There is an early sketch in the Samuel Palmer exhibition currently showing at the British Museum depicting God Creating the Sun and Moon (1824). It is indicative of Palmer’s “sun-and-moonism”, the way he lights his landscapes with dramatic suns and shining moons. This tendency is present from the beginning, in the ink drawings of the Shoreham period, such as Late Twilight with its waxing sickle moon, and remained fifty years later in watercolours like The Lonely Tower. Palmer said “the earth is never so fair without its luminaries – they are its eyes; and if it border on mannerism to introduce them, it is the same often to omit them.” It may indeed have become a mannerism among Palmer’s twentieth century followers. John Minton for example was aware that in the wake of Graham Sutherland and the other Neo-Romantics, Palmer-inspired moons were ‘in’ (see the catalogue essay by Colin Harrison). It is a long time now since the etchings of Sutherland and Minton were ‘in’, but seeing these Palmers together prompts the thought that it may be time to think again about the ways in which the earth’s “eyes” transform the landscape.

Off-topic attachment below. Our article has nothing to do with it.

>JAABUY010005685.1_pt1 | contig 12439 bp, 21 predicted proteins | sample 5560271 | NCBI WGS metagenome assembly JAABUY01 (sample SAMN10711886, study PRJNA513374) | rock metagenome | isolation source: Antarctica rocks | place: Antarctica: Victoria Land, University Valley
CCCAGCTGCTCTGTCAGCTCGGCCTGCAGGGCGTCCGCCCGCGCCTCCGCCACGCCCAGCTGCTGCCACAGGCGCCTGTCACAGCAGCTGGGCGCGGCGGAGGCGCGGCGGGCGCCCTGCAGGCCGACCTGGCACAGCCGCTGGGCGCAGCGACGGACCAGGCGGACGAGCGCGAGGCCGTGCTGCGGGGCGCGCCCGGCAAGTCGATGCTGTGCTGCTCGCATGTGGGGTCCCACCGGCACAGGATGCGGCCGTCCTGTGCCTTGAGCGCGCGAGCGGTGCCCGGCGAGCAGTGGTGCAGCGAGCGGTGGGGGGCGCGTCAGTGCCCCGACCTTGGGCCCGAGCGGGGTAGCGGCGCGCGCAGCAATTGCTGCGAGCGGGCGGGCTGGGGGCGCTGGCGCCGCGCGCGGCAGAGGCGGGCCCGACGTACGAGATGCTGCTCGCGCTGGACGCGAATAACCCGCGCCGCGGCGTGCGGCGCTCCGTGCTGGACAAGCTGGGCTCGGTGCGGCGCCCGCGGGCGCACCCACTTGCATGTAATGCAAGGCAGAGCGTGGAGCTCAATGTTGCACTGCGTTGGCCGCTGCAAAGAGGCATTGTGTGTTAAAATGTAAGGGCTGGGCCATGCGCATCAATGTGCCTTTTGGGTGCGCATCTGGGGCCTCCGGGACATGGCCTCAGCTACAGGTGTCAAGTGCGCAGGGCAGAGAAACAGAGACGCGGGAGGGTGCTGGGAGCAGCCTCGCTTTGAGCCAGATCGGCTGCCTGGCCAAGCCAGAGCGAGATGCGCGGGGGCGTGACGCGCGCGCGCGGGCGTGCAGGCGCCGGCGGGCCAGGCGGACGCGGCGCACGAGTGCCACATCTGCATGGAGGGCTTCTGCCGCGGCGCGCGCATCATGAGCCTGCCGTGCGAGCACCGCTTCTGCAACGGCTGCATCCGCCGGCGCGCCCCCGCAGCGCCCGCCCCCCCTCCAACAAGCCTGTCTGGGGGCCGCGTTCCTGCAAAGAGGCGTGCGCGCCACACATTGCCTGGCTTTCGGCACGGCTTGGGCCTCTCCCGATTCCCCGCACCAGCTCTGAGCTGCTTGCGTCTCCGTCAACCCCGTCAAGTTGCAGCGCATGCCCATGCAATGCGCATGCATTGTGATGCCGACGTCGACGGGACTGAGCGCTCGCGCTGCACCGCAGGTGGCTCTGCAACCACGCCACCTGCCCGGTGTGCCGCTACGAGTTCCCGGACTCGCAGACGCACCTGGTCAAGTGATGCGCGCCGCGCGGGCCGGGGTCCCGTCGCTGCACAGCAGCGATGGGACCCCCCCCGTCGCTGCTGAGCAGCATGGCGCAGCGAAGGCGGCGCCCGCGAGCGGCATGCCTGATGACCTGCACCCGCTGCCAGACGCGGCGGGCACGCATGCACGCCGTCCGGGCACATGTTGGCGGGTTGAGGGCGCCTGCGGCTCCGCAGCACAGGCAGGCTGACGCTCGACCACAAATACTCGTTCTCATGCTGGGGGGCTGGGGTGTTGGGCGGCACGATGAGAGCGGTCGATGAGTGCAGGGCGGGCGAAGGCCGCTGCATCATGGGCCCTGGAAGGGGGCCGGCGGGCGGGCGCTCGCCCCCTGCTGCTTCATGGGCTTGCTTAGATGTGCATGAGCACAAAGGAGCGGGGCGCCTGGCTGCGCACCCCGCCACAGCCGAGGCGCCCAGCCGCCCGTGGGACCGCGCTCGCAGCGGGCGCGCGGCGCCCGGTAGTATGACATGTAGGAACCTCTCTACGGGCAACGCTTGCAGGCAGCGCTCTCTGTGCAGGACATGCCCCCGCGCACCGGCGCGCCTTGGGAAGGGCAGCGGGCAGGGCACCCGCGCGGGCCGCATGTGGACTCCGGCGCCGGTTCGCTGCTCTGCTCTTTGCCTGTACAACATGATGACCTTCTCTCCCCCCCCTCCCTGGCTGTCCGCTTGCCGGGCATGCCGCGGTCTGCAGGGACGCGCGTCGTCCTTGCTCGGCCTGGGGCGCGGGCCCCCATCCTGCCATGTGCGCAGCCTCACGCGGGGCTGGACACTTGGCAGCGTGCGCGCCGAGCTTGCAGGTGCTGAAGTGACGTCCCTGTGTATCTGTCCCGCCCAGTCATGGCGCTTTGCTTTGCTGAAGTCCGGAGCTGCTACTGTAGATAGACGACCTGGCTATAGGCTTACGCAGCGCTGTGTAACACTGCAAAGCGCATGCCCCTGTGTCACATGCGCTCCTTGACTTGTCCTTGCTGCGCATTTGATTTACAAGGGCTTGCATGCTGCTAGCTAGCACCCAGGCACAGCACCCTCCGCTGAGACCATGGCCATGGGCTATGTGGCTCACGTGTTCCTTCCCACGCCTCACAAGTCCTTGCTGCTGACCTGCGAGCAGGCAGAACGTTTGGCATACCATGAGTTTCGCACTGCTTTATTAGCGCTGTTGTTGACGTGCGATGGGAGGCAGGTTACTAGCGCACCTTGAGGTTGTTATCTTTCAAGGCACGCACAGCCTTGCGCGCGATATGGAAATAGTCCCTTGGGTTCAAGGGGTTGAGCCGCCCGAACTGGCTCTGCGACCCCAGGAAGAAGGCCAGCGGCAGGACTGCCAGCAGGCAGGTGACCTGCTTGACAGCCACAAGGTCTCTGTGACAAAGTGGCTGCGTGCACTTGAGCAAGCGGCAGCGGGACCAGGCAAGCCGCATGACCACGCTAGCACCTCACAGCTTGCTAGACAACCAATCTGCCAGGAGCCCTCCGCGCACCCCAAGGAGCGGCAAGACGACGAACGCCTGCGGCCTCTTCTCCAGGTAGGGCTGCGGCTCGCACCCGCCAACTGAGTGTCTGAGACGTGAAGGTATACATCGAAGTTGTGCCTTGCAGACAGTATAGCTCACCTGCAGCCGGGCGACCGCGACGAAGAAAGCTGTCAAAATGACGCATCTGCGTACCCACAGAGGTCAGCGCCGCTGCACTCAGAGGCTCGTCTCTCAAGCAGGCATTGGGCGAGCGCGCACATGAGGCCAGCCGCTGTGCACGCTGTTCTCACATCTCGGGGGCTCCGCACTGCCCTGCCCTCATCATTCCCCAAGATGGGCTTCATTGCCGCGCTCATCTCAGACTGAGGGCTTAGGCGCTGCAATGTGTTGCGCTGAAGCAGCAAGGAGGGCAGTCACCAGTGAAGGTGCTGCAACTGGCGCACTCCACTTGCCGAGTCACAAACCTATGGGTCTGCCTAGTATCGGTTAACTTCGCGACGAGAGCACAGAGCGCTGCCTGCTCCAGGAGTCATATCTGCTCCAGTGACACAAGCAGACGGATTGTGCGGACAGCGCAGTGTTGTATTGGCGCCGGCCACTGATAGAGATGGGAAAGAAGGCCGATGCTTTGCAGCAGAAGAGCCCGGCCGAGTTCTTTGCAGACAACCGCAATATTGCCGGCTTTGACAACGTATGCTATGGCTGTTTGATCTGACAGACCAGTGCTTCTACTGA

Samuel Palmer, The Lonely Tower, painted 1868, etching 1878